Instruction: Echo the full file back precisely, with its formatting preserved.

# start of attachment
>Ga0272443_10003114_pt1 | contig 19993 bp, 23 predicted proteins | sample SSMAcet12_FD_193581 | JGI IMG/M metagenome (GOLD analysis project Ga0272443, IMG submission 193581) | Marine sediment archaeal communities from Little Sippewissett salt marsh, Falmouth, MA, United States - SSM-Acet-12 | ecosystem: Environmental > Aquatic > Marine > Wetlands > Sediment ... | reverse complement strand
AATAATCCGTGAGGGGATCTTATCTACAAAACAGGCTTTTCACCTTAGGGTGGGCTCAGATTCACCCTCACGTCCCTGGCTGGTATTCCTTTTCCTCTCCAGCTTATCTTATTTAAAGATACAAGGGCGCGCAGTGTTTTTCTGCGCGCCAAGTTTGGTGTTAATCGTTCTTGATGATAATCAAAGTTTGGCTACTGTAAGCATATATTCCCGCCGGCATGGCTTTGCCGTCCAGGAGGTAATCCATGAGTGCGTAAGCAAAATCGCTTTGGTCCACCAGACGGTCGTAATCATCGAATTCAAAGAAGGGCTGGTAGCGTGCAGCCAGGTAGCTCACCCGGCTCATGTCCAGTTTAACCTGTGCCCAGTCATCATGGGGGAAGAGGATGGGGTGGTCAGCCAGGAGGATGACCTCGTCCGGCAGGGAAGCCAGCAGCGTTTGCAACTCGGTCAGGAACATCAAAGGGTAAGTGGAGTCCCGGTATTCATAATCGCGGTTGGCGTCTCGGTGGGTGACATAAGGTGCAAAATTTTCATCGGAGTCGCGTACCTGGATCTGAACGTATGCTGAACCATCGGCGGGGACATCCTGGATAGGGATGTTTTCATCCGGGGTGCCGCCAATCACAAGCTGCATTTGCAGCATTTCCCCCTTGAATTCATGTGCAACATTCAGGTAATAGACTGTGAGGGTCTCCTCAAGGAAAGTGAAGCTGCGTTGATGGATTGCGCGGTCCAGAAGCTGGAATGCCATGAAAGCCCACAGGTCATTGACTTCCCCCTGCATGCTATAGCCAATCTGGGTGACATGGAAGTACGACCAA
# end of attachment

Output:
>Ga0272443_10003114_pt1 | contig 19993 bp, 23 predicted proteins | sample SSMAcet12_FD_193581 | JGI IMG/M metagenome (GOLD analysis project Ga0272443, IMG submission 193581) | Marine sediment archaeal communities from Little Sippewissett salt marsh, Falmouth, MA, United States - SSM-Acet-12 | ecosystem: Environmental > Aquatic > Marine > Wetlands > Sediment ... | reverse complement strand
AATAATCCGTGAGGGGATCTTATCTACAAAACAGGCTTTTCACCTTAGGGTGGGCTCAGATTCACCCTCACGTCCCTGGCTGGTATTCCTTTTCCTCTCCAGCTTATCTTATTTAAAGATACAAGGGCGCGCAGTGTTTTTCTGCGCGCCAAGTTTGGTGTTAATCGTTCTTGATGATAATCAAAGTTTGGCTACTGTAAGCATATATTCCCGCCGGCATGGCTTTGCCGTCCAGGAGGTAATCCATGAGTGCGTAAGCAAAATCGCTTTGGTCCACCAGACGGTCGTAATCATCGAATTCAAAGAAGGGCTGGTAGCGTGCAGCCAGGTAGCTCACCCGGCTCATGTCCAGTTTAACCTGTGCCCAGTCATCATGGGGGAAGAGGATGGGGTGGTCAGCCAGGAGGATGACCTCGTCCGGCAGGGAAGCCAGCAGCGTTTGCAACTCGGTCAGGAACATCAAAGGGTAAGTGGAGTCCCGGTATTCATAATCGCGGTTGGCGTCTCGGTGGGTGACATAAGGTGCAAAATTTTCATCGGAGTCGCGTACCTGGATCTGAACGTATGCTGAACCATCGGCGGGGACATCCTGGATAGGGATGTTTTCATCCGGGGTGCCGCCAATCACAAGCTGCATTTGCAGCATTTCCCCCTTGAATTCATGTGCAACATTCAGGTAATAGACTGTGAGGGTCTCCTCAAGGAAAGTGAAGCTGCGTTGATGGATTGCGCGGTCCAGAAGCTGGAATGCCATGAAAGCCCACAGGTCATTGACTTCCCCCTGCATGCTATAGCCAATCTGGGTGACATGGAAGTACGACCAA